Jagged Dreams is a novel that brings hard-hitting issues to the romance genre without compromising it and, though it foregrounds violence, it is really about love.
Sexual violence, emotional violence: for most of the forty-odd hours that Tamara drifts in and out of consciousness, following a seemingly random attack in a deserted parking lot somewhere in an Australian city, her thoughts are a cocktail of memories, stretched and distorted by the warped reality of dreams and nightmares.
Yet, despite the dark thread of violence woven through the novel, it has many uplifting moments and one of its most lyrical occurs only hours after Tamara unwittingly witnesses to the ugliness of sexual abuse.
From her hospital bed, jagged dreams take her back to the vineyards of Bordeaux, to Marielle, eighteen and straight. Tamara, at twenty-four, is the older woman who, though she is terribly attracted to Marielle, understands that when the young woman eventually sneaks into her bed, snuggles against her and begins a dreamy exploration of her body, it is more an emotional connection Marielle is seeking than sexual gratification.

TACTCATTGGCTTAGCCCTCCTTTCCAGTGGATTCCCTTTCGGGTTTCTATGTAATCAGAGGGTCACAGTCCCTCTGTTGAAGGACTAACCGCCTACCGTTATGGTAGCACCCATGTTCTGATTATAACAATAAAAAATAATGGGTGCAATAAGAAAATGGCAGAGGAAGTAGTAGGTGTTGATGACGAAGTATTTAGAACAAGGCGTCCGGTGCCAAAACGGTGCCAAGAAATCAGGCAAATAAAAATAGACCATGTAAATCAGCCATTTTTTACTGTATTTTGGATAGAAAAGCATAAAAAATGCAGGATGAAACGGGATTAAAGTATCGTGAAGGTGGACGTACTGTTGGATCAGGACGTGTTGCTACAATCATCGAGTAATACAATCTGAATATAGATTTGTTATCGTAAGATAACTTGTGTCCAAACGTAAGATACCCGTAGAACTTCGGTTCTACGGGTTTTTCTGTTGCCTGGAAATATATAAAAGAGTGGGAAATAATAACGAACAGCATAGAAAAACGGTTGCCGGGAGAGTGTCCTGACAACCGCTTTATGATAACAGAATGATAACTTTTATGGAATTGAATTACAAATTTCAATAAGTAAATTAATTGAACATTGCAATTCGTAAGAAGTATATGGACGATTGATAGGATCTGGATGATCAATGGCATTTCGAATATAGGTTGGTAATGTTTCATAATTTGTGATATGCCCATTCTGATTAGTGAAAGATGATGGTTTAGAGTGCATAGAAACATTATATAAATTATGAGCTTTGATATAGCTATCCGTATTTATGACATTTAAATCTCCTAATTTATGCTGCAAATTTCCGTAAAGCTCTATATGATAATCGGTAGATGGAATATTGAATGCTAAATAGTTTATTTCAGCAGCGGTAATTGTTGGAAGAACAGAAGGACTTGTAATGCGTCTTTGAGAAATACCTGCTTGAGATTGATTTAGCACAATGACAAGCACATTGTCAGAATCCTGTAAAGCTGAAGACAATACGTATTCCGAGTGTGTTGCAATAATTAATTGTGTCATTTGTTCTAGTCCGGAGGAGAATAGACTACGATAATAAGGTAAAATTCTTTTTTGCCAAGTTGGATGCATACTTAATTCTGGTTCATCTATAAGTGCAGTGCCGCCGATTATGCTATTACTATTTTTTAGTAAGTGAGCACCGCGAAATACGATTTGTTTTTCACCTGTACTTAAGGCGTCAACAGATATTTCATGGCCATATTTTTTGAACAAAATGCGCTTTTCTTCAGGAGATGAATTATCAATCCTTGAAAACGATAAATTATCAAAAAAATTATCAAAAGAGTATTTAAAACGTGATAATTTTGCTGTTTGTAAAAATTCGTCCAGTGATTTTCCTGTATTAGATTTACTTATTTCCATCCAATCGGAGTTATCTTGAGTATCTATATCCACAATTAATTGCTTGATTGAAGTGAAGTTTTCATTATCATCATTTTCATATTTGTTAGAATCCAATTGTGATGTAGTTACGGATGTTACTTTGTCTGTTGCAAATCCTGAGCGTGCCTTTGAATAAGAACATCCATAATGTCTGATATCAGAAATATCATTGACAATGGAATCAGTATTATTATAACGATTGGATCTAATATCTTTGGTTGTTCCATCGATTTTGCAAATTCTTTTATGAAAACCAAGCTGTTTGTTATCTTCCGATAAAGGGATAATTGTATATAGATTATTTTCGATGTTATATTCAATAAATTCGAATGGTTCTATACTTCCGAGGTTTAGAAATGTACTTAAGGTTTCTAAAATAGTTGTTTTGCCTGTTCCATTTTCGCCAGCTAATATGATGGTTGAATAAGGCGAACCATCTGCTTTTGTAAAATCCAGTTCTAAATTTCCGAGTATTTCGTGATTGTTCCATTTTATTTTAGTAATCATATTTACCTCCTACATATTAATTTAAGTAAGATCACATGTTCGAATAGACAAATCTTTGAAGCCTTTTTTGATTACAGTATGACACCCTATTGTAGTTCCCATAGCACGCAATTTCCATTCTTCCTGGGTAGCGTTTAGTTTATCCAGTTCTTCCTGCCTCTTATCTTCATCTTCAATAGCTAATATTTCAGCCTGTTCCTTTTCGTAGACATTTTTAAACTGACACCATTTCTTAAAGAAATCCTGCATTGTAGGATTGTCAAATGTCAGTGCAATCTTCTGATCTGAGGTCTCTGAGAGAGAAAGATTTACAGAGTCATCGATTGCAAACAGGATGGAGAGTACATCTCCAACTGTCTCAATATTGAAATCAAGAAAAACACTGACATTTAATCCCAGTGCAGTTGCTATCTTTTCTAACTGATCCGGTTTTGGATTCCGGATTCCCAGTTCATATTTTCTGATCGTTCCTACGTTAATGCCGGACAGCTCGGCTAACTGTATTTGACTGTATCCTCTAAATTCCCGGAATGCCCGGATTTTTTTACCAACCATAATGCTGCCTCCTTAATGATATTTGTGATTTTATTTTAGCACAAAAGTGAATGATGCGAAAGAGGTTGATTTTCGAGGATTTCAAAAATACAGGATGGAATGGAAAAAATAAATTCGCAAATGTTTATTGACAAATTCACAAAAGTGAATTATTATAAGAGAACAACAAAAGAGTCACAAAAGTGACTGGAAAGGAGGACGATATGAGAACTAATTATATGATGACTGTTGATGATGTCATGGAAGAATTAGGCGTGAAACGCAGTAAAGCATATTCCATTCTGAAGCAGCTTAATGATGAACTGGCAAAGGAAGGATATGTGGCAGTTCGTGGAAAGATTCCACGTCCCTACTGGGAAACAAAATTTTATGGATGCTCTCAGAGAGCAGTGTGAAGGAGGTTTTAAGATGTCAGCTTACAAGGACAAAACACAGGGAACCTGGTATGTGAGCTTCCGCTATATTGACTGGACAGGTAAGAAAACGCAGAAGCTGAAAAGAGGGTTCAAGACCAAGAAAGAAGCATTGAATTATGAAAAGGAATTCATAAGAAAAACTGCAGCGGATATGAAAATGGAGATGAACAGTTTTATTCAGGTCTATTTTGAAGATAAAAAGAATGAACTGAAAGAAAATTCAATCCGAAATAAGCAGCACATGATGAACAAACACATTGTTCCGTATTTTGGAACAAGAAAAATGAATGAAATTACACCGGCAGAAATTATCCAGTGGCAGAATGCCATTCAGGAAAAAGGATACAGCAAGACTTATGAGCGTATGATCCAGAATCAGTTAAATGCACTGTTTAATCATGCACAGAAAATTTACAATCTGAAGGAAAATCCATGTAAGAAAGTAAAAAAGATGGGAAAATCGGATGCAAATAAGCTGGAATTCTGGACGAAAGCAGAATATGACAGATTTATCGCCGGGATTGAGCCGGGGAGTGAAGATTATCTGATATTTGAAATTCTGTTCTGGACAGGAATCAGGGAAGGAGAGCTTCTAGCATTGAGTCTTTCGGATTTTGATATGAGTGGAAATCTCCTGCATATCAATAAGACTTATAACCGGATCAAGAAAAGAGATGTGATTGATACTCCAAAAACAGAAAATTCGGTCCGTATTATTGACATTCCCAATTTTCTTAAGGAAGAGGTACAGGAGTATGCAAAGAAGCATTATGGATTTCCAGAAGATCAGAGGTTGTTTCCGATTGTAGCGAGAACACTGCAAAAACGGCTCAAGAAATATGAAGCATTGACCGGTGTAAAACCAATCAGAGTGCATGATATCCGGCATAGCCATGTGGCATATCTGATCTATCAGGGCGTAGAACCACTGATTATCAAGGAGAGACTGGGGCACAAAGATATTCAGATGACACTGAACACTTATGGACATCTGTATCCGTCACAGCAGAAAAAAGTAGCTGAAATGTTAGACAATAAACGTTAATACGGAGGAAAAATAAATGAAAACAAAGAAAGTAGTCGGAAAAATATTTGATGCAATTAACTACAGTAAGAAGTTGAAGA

Tamara intuitively recognises the need for self-restraint. That night time visit is a very touching, very tender moment because Tamara’s sensitivity is, ultimately, what brings Marielle not only to survive the ritual of incest her father has been subjecting her to but also to find the strength to finally break free of him.
In spite of its examination of the topics of incest and homophobia, Jagged Dreams is a sexy tale of lesbian lust and love. It is a romance novel tightly wrapped inside a ‘whodunnit’, a novel that offers something to everyone without weakening any of its parts.
And while real time is suspended for Tamara who drifts in and out of consciousness in her hospital bed, the reader still has to work out whose act of violence has put her there, and why.